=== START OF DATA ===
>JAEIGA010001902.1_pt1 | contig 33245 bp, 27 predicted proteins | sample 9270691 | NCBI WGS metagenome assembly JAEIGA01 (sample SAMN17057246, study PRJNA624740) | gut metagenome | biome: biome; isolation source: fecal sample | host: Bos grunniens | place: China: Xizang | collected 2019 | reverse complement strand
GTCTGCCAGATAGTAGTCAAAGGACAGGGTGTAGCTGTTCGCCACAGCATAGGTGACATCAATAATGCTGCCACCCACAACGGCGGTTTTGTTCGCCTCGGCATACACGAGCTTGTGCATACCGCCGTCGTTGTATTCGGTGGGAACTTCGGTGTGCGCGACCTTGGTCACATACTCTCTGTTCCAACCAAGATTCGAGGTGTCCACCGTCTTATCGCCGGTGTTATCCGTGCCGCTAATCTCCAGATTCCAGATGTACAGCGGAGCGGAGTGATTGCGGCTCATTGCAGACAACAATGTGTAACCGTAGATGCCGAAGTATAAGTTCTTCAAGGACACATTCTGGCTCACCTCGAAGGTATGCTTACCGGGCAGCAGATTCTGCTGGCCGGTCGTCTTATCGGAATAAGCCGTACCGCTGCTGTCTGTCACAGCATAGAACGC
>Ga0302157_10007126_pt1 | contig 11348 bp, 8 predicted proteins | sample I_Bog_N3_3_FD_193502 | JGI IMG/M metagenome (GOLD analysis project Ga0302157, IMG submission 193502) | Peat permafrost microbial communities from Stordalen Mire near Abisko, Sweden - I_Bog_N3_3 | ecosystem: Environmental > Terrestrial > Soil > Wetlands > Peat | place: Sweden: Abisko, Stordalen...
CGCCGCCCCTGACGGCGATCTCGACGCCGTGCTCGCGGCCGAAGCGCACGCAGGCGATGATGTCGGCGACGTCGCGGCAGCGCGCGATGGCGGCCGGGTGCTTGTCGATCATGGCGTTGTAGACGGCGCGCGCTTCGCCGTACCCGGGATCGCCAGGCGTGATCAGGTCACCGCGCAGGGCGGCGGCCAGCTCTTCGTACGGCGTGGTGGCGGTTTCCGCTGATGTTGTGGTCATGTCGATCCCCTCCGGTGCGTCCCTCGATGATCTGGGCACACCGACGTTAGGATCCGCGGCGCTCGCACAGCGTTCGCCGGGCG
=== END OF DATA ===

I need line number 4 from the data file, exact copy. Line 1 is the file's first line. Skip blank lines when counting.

CGCCGCCCCTGACGGCGATCTCGACGCCGTGCTCGCGGCCGAAGCGCACGCAGGCGATGATGTCGGCGACGTCGCGGCAGCGCGCGATGGCGGCCGGGTGCTTGTCGATCATGGCGTTGTAGACGGCGCGCGCTTCGCCGTACCCGGGATCGCCAGGCGTGATCAGGTCACCGCGCAGGGCGGCGGCCAGCTCTTCGTACGGCGTGGTGGCGGTTTCCGCTGATGTTGTGGTCATGTCGATCCCCTCCGGTGCGTCCCTCGATGATCTGGGCACACCGACGTTAGGATCCGCGGCGCTCGCACAGCGTTCGCCGGGCG